William Randolph - House of Burgesses-1685-1710; Escheater General-1699; Clerk Henrico Co Virginia -1673-1683; Speaker House of Burgesses-1698; Col. Militia; attorney general of Virginia -1695; Founder of William and Mary College.
George Reade - Member of House of Burgesses, Virginia, 1649.
Thomas Stegg - House of Burgesses; Speaker, Charles City Co, Virginia, 1642-43; Commissioner.
Christopher Stokes, III - Coroners Jury 1624; House of Burgesses for Warwick River 1629; Captain, Landowner, July 1635 Virginia. He was
baptized on 6 April 1589 at St. Nicholas Acons, London, England and in 1610 immigrated to America on the ship, Mary and James. In 1618 Governor Samuel Argall appointed Captain William Tucker commander of Point Comfort and in 1619, Captain William Tucker of Kicoughtan was one of 22 men elected as members of the House of Burgesses--the first legislative assembly of elected representatives in North America--which met on July 30, 1619 in the church on Jamestown Island.
Captain William Tucker On 16 July 1622, Captain William Tucker received a commission from Sir Francis Wyatt, the Governor and Captain General of Virginia, to command Kecoughtan. Captain Tucker was given “absolute power & command over all the people in the plantation at Kicoughtan adjoining to Elizabeth Citty and his area of responsibility was later expanded to cover all of Elizabeth Citty".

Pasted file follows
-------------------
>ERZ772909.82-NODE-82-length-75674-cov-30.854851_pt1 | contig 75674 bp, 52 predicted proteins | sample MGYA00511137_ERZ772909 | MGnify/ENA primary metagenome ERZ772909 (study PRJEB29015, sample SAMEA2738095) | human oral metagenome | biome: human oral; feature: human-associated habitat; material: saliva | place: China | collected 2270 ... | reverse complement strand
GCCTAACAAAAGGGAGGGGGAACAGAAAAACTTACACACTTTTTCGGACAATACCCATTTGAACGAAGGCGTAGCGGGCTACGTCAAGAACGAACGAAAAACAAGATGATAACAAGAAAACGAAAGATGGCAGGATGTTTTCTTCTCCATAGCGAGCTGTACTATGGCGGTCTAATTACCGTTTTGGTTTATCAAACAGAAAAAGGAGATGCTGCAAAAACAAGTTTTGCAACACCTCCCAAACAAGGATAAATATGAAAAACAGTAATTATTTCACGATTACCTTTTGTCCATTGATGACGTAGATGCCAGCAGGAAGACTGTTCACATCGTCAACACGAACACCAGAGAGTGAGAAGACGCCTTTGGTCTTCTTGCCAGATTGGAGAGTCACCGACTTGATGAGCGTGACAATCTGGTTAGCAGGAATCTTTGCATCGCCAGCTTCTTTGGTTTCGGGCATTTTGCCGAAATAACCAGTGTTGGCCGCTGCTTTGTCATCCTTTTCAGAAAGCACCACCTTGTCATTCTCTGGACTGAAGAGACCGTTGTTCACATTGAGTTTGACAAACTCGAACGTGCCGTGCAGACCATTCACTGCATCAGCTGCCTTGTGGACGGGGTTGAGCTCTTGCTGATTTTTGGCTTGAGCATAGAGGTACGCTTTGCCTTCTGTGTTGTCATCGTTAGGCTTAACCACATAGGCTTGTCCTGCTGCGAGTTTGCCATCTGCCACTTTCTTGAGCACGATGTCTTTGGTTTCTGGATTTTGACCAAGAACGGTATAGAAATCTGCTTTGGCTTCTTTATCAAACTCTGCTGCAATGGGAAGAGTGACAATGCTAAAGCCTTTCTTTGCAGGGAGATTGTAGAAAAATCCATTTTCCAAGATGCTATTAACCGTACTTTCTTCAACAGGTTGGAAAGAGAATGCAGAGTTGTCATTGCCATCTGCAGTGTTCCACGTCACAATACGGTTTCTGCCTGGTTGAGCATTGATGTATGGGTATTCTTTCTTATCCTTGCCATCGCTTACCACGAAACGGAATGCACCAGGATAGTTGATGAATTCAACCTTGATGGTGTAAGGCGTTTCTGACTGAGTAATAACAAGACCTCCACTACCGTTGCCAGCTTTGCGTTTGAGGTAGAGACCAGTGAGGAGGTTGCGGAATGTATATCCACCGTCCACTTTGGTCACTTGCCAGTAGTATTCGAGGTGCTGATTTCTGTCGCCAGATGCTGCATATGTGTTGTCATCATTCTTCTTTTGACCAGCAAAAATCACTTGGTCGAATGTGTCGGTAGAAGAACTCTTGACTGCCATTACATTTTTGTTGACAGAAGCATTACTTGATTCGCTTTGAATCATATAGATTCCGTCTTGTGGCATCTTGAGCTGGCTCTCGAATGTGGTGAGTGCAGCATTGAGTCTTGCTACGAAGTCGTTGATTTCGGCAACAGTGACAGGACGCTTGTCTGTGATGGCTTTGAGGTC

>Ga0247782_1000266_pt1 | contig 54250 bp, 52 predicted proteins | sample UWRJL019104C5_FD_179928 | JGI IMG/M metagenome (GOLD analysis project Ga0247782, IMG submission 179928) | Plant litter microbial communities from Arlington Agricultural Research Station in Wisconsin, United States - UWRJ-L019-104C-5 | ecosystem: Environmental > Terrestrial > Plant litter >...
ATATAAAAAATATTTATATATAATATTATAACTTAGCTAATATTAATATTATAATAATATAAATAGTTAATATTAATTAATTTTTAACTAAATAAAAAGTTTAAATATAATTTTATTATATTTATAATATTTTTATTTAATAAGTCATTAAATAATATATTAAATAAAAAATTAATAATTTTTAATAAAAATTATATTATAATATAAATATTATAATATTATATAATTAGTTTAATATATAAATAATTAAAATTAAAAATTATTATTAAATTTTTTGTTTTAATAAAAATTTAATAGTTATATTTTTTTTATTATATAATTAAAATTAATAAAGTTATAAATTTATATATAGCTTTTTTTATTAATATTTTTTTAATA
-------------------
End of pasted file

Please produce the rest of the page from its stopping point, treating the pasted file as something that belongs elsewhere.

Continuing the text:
He reported in the Muster of 1624/25 that there were twenty-two residents of Elizabeth Citty including his wife, Mary Tomson Tucker, and her three brothers George, Paul and William. He noted that there were provisions of corn, oatmeal, fish, 3 swine, 3 houses, 1 boat, and arms, powder and lead.
William Tucker patented 850 acres of land in the colony between 1620 and 1635 and was a partner in the 1636 Berkeley Hundred Land Deal of 8000 acres in Charles City County. In October of 1642 William Tucker was appointed to be an Assistant to the Committee that went to Ireland. His will, proved 17 February 1643/44 left his estate to his second wife, Frances, and to his three children, William, Thomas and Mary.
Augustine Warner, II - Speaker, House of Burgesses, Gloucester Co., Virginia, named Council-1677; Colonial Commandant of Gloucester County Militia.
Thomas Yowell discovered Kent Island; founded a settlement there in 1631; was Secretary of State of Virginia as young man; had a Letter from Col John Washington to Major Richard Lee and Captain Thomas Yowell dated 9/6/1675; and took part in Bacon’s Rebellion. Journal of House of Burgesses records Mr. Thomas Yowell as an established member 1685-1686.